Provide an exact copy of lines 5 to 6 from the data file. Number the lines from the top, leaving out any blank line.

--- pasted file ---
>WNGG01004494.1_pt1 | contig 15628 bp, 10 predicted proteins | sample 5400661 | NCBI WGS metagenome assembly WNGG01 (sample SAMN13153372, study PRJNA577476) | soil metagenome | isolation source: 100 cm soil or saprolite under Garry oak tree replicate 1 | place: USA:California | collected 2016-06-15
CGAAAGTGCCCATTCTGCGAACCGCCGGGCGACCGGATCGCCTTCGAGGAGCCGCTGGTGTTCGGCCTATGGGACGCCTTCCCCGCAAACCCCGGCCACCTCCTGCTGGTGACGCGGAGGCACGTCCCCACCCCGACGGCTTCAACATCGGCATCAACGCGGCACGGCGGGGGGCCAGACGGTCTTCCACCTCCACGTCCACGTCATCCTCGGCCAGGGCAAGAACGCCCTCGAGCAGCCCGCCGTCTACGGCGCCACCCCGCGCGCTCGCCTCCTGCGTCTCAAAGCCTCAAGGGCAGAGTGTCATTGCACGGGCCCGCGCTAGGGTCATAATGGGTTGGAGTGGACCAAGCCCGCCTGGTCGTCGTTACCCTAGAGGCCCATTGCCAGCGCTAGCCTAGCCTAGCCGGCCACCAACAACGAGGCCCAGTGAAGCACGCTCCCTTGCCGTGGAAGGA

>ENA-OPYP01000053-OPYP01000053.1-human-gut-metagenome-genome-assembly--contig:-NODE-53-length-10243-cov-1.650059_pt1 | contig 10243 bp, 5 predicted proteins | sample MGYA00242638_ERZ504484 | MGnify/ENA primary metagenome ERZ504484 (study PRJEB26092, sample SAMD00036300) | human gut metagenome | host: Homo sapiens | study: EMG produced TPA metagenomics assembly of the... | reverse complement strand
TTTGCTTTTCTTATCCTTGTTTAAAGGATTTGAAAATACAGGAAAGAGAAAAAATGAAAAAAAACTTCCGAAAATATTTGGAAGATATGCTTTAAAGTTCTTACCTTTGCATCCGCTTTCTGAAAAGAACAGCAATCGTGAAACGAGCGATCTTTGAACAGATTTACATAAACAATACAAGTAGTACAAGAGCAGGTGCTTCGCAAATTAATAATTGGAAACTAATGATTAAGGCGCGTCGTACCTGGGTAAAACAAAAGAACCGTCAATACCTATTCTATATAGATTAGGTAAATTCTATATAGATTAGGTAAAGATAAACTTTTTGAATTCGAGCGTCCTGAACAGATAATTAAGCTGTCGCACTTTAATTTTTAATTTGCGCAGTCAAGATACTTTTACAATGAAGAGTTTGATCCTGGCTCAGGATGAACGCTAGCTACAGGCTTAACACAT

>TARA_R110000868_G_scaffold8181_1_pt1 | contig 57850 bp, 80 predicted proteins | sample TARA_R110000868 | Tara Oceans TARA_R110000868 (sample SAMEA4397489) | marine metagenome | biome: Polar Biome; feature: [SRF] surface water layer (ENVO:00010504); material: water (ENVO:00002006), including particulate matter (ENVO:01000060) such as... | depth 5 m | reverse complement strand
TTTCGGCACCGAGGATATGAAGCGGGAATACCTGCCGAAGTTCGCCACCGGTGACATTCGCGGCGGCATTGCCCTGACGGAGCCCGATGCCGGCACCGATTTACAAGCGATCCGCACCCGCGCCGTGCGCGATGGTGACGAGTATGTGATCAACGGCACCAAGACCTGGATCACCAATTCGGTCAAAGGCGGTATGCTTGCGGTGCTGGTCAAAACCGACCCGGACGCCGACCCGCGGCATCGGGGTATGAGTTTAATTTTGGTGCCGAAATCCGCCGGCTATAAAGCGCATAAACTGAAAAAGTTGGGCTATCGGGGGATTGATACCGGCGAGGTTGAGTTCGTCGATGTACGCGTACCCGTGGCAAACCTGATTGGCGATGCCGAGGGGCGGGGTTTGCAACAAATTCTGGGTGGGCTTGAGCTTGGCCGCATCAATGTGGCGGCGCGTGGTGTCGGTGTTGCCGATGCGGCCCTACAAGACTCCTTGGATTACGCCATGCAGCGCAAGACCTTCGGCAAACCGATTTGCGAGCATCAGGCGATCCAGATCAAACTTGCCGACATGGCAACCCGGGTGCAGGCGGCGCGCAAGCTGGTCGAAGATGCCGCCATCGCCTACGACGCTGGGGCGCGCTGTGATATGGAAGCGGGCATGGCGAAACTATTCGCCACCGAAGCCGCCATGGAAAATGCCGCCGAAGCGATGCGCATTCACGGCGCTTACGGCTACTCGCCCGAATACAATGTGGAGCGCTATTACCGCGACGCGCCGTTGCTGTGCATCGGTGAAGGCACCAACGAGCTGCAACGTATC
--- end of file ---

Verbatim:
>TARA_R110000868_G_scaffold8181_1_pt1 | contig 57850 bp, 80 predicted proteins | sample TARA_R110000868 | Tara Oceans TARA_R110000868 (sample SAMEA4397489) | marine metagenome | biome: Polar Biome; feature: [SRF] surface water layer (ENVO:00010504); material: water (ENVO:00002006), including particulate matter (ENVO:01000060) such as... | depth 5 m | reverse complement strand
TTTCGGCACCGAGGATATGAAGCGGGAATACCTGCCGAAGTTCGCCACCGGTGACATTCGCGGCGGCATTGCCCTGACGGAGCCCGATGCCGGCACCGATTTACAAGCGATCCGCACCCGCGCCGTGCGCGATGGTGACGAGTATGTGATCAACGGCACCAAGACCTGGATCACCAATTCGGTCAAAGGCGGTATGCTTGCGGTGCTGGTCAAAACCGACCCGGACGCCGACCCGCGGCATCGGGGTATGAGTTTAATTTTGGTGCCGAAATCCGCCGGCTATAAAGCGCATAAACTGAAAAAGTTGGGCTATCGGGGGATTGATACCGGCGAGGTTGAGTTCGTCGATGTACGCGTACCCGTGGCAAACCTGATTGGCGATGCCGAGGGGCGGGGTTTGCAACAAATTCTGGGTGGGCTTGAGCTTGGCCGCATCAATGTGGCGGCGCGTGGTGTCGGTGTTGCCGATGCGGCCCTACAAGACTCCTTGGATTACGCCATGCAGCGCAAGACCTTCGGCAAACCGATTTGCGAGCATCAGGCGATCCAGATCAAACTTGCCGACATGGCAACCCGGGTGCAGGCGGCGCGCAAGCTGGTCGAAGATGCCGCCATCGCCTACGACGCTGGGGCGCGCTGTGATATGGAAGCGGGCATGGCGAAACTATTCGCCACCGAAGCCGCCATGGAAAATGCCGCCGAAGCGATGCGCATTCACGGCGCTTACGGCTACTCGCCCGAATACAATGTGGAGCGCTATTACCGCGACGCGCCGTTGCTGTGCATCGGTGAAGGCACCAACGAGCTGCAACGTATC